The last thing you want to do is broadcast your bank or other sensitive login credentials for any Nosy Nellie to see. That’s why a properly secured website asking for your confidential information uses encryption. Starting soon, Google’s Chrome browser will tattle on websites that fail to secure your passwords and credit card details.
A Google Chrome update to version 56 slated for Jan. 2017 will warn users against entering personal data such as passwords and credit card numbers on web sites that don’t follow the HTTPS protocol for data encryption. While Chrome cannot forbid users from accessing HTTP sites, the web browser can advise them against doing so by marking them to be non-secure. Encryption scrambles data so eavesdroppers can’t understand information being sent to or from your web browser. It also keeps people from modifying websites — for example, by inserting their own advertisements. And it makes life harder for police investigators and spies, which is why law enforcement and surveillance authorities have been trying to find ways around encryption.
Google wants encrypted websites to become the norm for privacy and security and it is pushing this agenda using it’s browser to the millions of users. “Chrome currently indicates HTTP connections with a neutral indicator,” wrote Emily Schechter, the Chrome Security product manager, in a blog post. “This doesn’t reflect the true lack of security for HTTP connections. When you load a website over HTTP, someone else on the network can look at or modify the site before it gets to you.”
What’s the difference between HTTPS and HTTP? It all boils down to encryption—or lack thereof. HTTPS—short for HyperText Transfer Protocol Secure—ensures that any data exchanged between a user’s browser and website is encrypted. This is imperative for preventing hackers from getting access to sensitive information. HTTP sites, on the other hand, do not offer encryption.
HTTP connections are currently indicated with a neutral indicator by Chrome. In truth, this has not reflected how HTTP connections were lacking in security. Someone on the network can look or modify the website before it gets to the user when they load a website over HTTP.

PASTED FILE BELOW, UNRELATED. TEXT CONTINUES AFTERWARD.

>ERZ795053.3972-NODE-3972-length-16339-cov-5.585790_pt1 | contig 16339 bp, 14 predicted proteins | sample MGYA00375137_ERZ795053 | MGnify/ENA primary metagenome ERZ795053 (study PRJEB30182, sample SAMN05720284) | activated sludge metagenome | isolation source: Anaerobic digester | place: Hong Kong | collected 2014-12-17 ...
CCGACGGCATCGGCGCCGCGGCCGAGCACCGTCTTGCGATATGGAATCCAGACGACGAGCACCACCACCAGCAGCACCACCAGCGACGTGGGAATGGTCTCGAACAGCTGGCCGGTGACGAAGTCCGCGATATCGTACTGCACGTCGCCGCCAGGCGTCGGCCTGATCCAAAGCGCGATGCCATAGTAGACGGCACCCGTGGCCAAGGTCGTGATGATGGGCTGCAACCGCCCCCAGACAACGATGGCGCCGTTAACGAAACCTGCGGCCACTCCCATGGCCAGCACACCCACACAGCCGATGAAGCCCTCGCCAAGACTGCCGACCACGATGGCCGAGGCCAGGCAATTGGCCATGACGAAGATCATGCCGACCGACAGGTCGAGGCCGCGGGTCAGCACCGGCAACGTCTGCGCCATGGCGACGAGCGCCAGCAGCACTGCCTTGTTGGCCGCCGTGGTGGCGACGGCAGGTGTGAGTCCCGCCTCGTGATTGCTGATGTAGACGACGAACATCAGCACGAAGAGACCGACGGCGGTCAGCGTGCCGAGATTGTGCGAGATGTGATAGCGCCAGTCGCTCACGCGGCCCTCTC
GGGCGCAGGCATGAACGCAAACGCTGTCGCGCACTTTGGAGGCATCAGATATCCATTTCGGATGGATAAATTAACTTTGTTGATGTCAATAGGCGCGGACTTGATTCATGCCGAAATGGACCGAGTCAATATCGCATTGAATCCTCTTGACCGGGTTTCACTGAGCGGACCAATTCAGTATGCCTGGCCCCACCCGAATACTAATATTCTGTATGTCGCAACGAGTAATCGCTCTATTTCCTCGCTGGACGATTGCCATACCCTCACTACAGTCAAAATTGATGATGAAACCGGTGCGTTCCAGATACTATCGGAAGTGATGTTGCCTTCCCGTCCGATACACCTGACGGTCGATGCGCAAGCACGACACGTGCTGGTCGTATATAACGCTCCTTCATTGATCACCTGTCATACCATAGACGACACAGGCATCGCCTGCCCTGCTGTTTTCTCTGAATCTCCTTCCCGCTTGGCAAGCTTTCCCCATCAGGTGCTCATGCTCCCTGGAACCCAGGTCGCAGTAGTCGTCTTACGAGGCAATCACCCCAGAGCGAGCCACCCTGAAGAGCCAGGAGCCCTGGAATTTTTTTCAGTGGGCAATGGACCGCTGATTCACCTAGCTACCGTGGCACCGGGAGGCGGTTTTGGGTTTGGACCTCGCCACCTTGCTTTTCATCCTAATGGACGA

A lot of websites have transitioned to HTTPS so far and its usage is increasing due to its security. More than half of Chrome desktop page loads are now serving over HTTPS. Since their release of the HTTPS report in February, 12 more of the top 100 websites have transitioned to HTTPS.
According to the official website of Chromium, the original plan was to label sites more clearly and accurately as non-secure sites. The studies have also revealed that most users do not see the lack of secure icon as a warning. Occurring too frequently too are users that are blind to their warnings on non-secure sites.
Chrome will continue to extend HTTP warnings to their users in the following releases. Users will see HTTP pages with labels of not secure in Incognito mode. They will eventually label all HTTP pages as non-secure, and they will change the HTTP security indicator to the red triangle. Google will inform updates to their plan as they approach future releases. They advise other website owners to start moving to the HTTPS for better security.
The internet search giant revealed that HTTPS is the better alternative since it is easier and affordable. It also enables both the best performance the web offers and has powerful new features. This is the first step by Google into making people think of unencrypted websites as flawed and not ordinary but it possibly would not be the last.
Google isn’t alone in this regard. Apple is pushing for app developers to use HTTPS connections for mobile apps and will make it a requirement by the end of the year.